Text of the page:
- Bing Crosby (recorded July 18, 1946 for Decca Records)
- Benny Goodman and His Orchestra with vocal by Art Lund (1946)
- Frank Sinatra (1946)
- Tommy Dorsey (1946)
- Oscar Aleman (1947)
- Judy Garland (1948)
- Donald Peers with two pianos. Recorded at Royal Albert Hall, London, on June 13, 1949 as the first song of a medley along with "There's a Rainbow 'Round My Shoulder" and "If You Were the Only Girl in the World." The medley was released by EMI on the His Master's Voice label as catalog number B 9792.
- Art Tatum – Art Tatum (10", Capitol, 1949)
- Dick Haymes - (1950)
- Dizzy Gillespie with vocal by Joe Carroll – Dee Gee Days: The Savoy Sessions (rec. July 1952)
- Oscar Peterson (rec. Dec 1952)
- Jo Stafford (1952)
- Dinah Washington – After Hours with Miss "D" (1954)
- Mel Torme (1954)
- "Verden Rundt's" All Star Band (A. Skjold (trombone) - K. Bergheim (tenor) - Knut Hyrum (baritone) - I. Børsum (bass), Carsten Klouman (piano) - K. O. Hoff (drums). Recorded in Oslo on March 28, 1955. It was released by A/S Nera on the Musica label as catalog number RA-9009. The B side was "Jumpin' at the Woodside."
- The McGuire Sisters - Coral 61798 (Dick Jacobs, orch.) (1957)
- Connie Boswell for her album Connee Boswell Sings Irving Berlin - A Golden Anniversary Tribute (1958).
- Ella Fitzgerald – Ella Fitzgerald Sings the Irving Berlin Songbook (1958)
- Ferlin Husky - Capitol T 976 "Sittin' On A Rainbow" (1958)
- Brook Benton – Mercury LP SR 60146 "Endlessly" (1959)
- Della Reese (1960)
- Freddy Cannon (1960)
- Jim Reeves (1962)
- Bobby Darin (1962)
- Johnny Rivers (1962)
- Frank Ifield (1964)
- Don Shirley – Water Boy (1965)
- Lainie Kazan – Right Now! (1966)
- Rosemary Clooney – Rosie Sings Bing (1978)
- Jim Kweskin – Lives Again (1978)
- Willie Nelson – from his album of standards, Stardust (1978)
- Harry James – For Listening And Dancing (Reader's Digest RD4A 213, 1981)
- Teresa Brewer (1985)
- Kiri Te Kanawa (1986)
- Cassandra Wilson – Blue Skies (1988)
- Nancy LaMott (1991)
- Al Jarreau - Glengarry Glen Ross Soundtrack (1992)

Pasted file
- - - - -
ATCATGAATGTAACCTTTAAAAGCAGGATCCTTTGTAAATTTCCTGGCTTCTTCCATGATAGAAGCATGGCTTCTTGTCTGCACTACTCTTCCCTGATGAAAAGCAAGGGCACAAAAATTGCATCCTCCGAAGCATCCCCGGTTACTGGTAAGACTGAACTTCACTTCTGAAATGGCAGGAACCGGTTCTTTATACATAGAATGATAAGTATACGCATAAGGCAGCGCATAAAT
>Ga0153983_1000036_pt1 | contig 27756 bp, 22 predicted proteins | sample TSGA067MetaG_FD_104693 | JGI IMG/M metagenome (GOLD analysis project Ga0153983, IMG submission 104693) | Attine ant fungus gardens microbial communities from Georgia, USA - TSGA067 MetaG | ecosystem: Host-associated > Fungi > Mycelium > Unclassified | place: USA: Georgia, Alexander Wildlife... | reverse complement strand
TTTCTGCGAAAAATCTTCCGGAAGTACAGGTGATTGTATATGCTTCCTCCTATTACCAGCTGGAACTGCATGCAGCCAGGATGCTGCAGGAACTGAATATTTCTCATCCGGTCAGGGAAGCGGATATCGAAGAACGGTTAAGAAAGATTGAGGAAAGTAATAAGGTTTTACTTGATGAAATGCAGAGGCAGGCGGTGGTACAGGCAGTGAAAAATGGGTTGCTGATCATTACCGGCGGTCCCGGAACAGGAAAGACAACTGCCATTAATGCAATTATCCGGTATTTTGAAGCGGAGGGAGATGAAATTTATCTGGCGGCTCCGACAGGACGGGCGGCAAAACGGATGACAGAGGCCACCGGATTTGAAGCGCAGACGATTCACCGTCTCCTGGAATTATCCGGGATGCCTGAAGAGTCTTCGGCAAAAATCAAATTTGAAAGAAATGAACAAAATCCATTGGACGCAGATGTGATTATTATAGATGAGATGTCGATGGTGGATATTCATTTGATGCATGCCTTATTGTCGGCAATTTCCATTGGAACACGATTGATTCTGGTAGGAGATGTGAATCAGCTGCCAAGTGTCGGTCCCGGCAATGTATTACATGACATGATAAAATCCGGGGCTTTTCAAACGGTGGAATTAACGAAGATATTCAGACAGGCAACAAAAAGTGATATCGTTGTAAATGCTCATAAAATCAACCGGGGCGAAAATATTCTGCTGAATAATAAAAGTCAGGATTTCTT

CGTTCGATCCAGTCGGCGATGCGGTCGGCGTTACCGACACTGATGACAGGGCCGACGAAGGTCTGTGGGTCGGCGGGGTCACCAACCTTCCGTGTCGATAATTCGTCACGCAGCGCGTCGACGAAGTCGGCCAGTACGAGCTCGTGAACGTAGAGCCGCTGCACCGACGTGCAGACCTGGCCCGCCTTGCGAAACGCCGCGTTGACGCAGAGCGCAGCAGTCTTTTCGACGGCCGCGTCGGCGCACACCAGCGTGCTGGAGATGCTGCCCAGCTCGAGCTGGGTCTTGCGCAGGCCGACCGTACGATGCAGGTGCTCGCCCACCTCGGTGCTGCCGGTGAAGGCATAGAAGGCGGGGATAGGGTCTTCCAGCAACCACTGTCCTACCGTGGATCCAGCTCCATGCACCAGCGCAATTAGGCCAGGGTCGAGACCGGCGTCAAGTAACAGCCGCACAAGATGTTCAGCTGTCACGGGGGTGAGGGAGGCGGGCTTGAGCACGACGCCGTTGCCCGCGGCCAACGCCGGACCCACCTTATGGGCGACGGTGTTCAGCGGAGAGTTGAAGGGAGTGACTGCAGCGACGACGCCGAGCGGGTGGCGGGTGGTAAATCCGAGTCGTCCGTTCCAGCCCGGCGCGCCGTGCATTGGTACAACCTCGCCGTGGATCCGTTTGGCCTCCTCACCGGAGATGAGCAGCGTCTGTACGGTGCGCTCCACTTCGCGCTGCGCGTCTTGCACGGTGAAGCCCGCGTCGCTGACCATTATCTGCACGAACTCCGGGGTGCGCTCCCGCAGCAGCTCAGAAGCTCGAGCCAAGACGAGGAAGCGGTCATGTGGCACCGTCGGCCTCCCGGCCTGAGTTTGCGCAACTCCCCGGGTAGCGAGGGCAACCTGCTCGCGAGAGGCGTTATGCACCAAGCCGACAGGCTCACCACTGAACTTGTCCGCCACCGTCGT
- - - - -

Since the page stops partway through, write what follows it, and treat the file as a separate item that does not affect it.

- Lyle Lovett (1994)
- Dr. John – Afterglow (1995)
- Marina Lima (1995)
- Eva Cassidy (1996)
- Lavay Smith & Her Red Hot Skillet Lickers (1996)
- The Swingle Singers (1996)
- Lea Delaria (1998)
- Groove Armada (1999), under the title "Inside My Mind (Blue Skies)"
- Mercury Rev (2001)
- Fiona Apple and Brad Mehldau (2002) – unreleased, but performed at Club Largo.
- Brent Spiner (2002), performing as Lt. Cmdr. Data in the movie Star Trek Nemesis.
- Steve March Tormé – The Essence of Love
- Curtis Stigers (2003)
- Caetano Veloso – A Foreign Sound (2004)
- Robert Glasper Trio – Mood (2004)
- Debby Boone (2005)
- Rod Stewart (2005) from the album Thanks for the Memory: The Great American Songbook, Volume IV
- Lori Cullen (2006)
- Sarah Davies (2008)
- Diane Schuur (2008)
- Brandi Carlile (2012)
- Cyrille Aimée (2013)
- Betty Buckley (2014)
- Sharon Van Etten (Corona Beer commercial) (2015)
- Diana Krall in her 2017 studio album Turn Up the Quiet
- Jim James in his 2017 studio album "Tribute To 2"
- Marlena Studer in her 2004 studio album Crazy He Calls Me
- Blue Skies at jazzstandards.com - retrieved on March 19, 2009
- Laurence Bergreen, As Thousands Cheer: The Life of Irving Berlin, 1996, p. 277.
- "Willie Nelson Chart History (Hot Country Songs)". Billboard.
- "Willie Nelson Chart History (Adult Contemporary)". Billboard.
- "A Bing Crosby Discography". BING magazine. International Club Crosby. Retrieved August 4, 2017.
- "Discogs.com". Discogs.com. Retrieved September 11, 2017.
- Stephen Thomas Erlewine. "Turn Up the Quiet – Diana Krall". AllMusic. Retrieved 2017-11-15.